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INTERVIEW - Message From Capital Of Christmas: West 'Hypocritical', Free World Betrayed Gaza

27.12.2023 13:57

Pastor Munther Isaac, head of Evangelical Lutheran Church in Bethlehem, tells Anadolu All Palestinians, regardless of faith, face the same plight against the occupation, 'People here are now afraid.

By Muhammed Enes Calli

ISTANBUL (AA) — The human toll of Israel's onslaught in the Gaza Strip has been staggering, snuffing out more than 20,000 lives in a matter of weeks. It has also dealt a massive blow to the enclave's diverse cultural scene as bombs have fallen on churches and mosques alike — often dating back centuries — and sparking outcry from its religious communities.

Munther Isaac, a Christian Palestinian reverend of the Evangelical Lutheran Church in Bethlehem, delivered a moving sermon on Christmas Eve, lamenting the "genocide against the Palestinian people" taking place in Gaza, where nearly 2 million people have been displaced and shortages of food, clean water, and medicines have wrought growing human misery.

In his address, which went viral on social media and made headlines worldwide, Isaac declared that Palestinians would not accept belated remorse from those "complicit" in Israel's war, declaring: "If Jesus Christ were born today, he would be born under the rubble."

In an interview for Anadolu, Isaac said he was pleased that the speech gathered so much international attention, as he wanted the world to hear his message.

"This was a special prayer service we held for Gaza, but we sent a message from Bethlehem to the world. And I wanted to call people out, especially churches, who supported this genocide, and especially also governments who claim to be part of the free world and (say) they support human rights."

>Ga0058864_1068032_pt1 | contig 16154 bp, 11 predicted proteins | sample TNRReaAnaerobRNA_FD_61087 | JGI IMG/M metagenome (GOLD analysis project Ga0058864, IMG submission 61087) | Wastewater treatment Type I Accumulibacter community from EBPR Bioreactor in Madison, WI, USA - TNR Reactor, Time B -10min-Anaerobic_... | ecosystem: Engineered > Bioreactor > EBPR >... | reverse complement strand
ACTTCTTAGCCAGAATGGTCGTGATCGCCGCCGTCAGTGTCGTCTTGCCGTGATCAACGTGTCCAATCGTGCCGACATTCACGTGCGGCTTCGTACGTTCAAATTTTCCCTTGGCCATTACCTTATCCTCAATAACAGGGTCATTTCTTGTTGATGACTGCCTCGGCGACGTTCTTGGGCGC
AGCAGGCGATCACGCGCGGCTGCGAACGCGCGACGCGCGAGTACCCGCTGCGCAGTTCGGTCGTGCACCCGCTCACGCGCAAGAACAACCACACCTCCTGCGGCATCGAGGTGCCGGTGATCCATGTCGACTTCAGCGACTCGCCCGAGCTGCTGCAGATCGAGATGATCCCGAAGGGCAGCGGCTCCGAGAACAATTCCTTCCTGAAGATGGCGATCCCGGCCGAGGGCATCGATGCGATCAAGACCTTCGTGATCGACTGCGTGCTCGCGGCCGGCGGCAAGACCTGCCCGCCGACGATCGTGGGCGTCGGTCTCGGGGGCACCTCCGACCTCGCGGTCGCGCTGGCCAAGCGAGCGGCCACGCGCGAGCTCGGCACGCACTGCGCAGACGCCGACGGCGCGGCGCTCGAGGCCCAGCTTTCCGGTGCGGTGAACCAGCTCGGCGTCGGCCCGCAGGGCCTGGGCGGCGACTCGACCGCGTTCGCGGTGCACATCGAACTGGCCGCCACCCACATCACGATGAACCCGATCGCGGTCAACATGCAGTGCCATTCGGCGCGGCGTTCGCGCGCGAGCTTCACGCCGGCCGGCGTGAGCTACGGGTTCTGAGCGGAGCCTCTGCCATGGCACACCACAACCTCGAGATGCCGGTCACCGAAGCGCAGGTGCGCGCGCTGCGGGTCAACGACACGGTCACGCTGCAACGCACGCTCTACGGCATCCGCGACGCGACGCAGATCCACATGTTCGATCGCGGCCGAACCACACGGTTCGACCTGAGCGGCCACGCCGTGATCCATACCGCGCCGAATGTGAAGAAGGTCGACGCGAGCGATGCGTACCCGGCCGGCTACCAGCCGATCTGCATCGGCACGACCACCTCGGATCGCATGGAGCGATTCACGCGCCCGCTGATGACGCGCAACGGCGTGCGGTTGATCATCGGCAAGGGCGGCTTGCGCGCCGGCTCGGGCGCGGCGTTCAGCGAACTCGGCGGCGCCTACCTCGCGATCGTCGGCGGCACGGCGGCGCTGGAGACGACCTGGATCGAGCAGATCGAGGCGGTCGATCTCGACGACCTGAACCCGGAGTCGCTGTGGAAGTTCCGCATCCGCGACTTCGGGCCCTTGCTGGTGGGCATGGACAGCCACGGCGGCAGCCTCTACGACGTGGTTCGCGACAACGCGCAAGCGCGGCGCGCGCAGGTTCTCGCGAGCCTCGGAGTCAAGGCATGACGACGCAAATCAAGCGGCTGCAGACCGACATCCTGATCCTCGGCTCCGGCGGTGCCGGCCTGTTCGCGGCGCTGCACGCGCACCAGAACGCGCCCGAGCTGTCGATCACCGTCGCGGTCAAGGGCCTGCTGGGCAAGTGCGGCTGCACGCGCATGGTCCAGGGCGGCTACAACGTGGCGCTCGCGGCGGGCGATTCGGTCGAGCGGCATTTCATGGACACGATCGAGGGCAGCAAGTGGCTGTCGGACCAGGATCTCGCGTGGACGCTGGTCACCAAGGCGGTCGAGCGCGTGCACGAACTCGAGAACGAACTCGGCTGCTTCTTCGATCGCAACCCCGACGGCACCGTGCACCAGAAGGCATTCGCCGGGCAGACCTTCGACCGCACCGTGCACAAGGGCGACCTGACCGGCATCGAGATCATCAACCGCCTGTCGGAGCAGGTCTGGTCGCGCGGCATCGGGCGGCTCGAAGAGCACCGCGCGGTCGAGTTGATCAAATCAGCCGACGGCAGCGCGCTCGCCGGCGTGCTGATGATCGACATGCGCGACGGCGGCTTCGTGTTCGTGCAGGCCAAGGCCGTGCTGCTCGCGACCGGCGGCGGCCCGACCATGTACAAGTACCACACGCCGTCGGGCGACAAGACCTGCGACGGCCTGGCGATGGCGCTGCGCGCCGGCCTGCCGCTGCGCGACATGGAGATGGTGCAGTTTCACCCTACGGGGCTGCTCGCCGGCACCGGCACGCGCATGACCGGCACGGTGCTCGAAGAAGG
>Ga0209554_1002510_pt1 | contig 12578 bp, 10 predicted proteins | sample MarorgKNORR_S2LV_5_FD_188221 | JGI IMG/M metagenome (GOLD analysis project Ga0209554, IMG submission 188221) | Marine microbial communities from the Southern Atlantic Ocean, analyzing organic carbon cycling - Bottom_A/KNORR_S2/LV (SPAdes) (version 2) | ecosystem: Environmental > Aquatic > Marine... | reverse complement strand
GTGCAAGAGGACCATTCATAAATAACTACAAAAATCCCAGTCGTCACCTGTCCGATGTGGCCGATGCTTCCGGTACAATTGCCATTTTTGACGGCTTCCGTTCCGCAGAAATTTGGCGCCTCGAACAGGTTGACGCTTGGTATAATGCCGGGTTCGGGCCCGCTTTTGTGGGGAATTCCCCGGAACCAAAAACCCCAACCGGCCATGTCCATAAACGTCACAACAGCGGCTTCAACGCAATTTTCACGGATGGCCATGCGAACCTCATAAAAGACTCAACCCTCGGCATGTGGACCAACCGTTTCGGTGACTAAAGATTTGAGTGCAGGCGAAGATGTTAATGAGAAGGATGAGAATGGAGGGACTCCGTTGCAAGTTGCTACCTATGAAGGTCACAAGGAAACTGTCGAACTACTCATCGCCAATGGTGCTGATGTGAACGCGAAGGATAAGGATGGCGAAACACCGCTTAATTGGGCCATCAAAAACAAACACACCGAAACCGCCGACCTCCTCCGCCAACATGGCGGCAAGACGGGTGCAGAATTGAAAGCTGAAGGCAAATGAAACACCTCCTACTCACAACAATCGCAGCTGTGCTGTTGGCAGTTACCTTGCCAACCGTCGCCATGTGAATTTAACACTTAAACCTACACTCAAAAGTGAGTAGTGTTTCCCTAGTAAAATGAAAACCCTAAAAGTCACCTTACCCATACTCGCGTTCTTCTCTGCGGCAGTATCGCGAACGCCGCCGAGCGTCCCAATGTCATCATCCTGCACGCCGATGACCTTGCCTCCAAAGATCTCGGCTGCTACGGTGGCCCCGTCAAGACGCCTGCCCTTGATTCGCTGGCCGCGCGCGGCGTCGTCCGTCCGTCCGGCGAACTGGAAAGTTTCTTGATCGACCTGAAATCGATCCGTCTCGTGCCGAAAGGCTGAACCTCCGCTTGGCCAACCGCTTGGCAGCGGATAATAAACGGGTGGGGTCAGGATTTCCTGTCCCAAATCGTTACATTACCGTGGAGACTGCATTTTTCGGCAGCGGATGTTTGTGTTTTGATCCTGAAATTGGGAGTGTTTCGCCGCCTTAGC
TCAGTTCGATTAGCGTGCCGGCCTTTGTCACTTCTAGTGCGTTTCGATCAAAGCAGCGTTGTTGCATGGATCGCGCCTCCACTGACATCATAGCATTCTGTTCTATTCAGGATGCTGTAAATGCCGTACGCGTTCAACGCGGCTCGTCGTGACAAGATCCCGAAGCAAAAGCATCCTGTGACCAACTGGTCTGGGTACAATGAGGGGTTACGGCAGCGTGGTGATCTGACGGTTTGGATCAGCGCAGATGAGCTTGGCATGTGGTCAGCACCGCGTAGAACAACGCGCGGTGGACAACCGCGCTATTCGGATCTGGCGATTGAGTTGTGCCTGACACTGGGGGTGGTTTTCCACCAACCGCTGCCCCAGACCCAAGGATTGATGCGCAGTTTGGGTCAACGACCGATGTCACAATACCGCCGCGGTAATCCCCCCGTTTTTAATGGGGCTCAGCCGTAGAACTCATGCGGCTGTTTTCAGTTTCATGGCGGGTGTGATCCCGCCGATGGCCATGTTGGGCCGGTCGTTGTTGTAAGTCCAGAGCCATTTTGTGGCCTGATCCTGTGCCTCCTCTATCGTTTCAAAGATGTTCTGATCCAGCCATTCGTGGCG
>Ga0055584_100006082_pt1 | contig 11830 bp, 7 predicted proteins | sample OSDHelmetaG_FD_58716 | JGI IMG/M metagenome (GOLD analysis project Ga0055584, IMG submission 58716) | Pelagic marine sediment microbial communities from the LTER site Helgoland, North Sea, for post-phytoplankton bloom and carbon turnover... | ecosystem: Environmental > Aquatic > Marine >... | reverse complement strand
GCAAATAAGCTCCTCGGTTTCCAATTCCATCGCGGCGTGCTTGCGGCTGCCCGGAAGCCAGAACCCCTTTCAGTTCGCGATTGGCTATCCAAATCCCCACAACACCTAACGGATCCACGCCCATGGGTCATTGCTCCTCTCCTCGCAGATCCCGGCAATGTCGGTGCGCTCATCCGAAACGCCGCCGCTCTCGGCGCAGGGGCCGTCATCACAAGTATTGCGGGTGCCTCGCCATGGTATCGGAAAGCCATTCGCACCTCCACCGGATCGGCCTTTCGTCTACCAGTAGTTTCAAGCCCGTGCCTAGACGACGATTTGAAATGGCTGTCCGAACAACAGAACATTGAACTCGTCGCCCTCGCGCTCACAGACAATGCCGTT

But when it comes to Palestinians, the free world did not stay true to its principles, Isaac said.

"So this was a message addressed to them."

Stressing that Israel's war has tragically killed thousands, including children, in Gaza, the pastor said:

"I wish we could stop this, but at least we need to hold people accountable for what they did. And this is the reason for this message, and I'm very encouraged that a lot of people around the world, especially Christians, open their eyes. They are beginning to get open. It's too late, but at least they see now."

Stating that he could not understand the complicity and silence of the world and for this reason, Isaac said he used his platform as a religious leader to call all people of faith to join Palestinians in this call.

"And believe me, my message resonated with many Jewish leaders and Muslim leaders, who reached out to me, who shared my message," he said, underlining that religious leaders should join forces and work for peace. "You're right on one thing, which is that killing children is wrong."

"Because, at the end of the day, if we, as religious leaders, cannot work for peace and join forces, you're right about one thing — killing children is wrong."

"If we are not able to join together to stop this, I think this is a scary world that we live in."

In the Christmas season, Bethlehem, the birthplace of Jesus according to biblical accounts, is normally abuzz with holiday festivities and decorations.

However, celebrations were canceled this year as Israel continues to bombard Gaza for the third month.

"We think of ourselves as the capital of Christmas … Many Palestinian cities light a big Christmas tree and hold celebrations. All of this was canceled in Bethlehem and other Palestinian towns and cities," explained Isaac.

"There were no marching scouts, or groups in the streets, as is the tradition every year. No decorations at all in the streets."

Isaac believes this is a strong message to the world as it is the first time Palestinian churches have made such a call.

"I think it sent a very strong message that this war must stop and that we cannot go on with life as normal without this, until this war, this genocide stops."

All Palestinians, regardless of faith, face the same plight against the occupation, he stressed.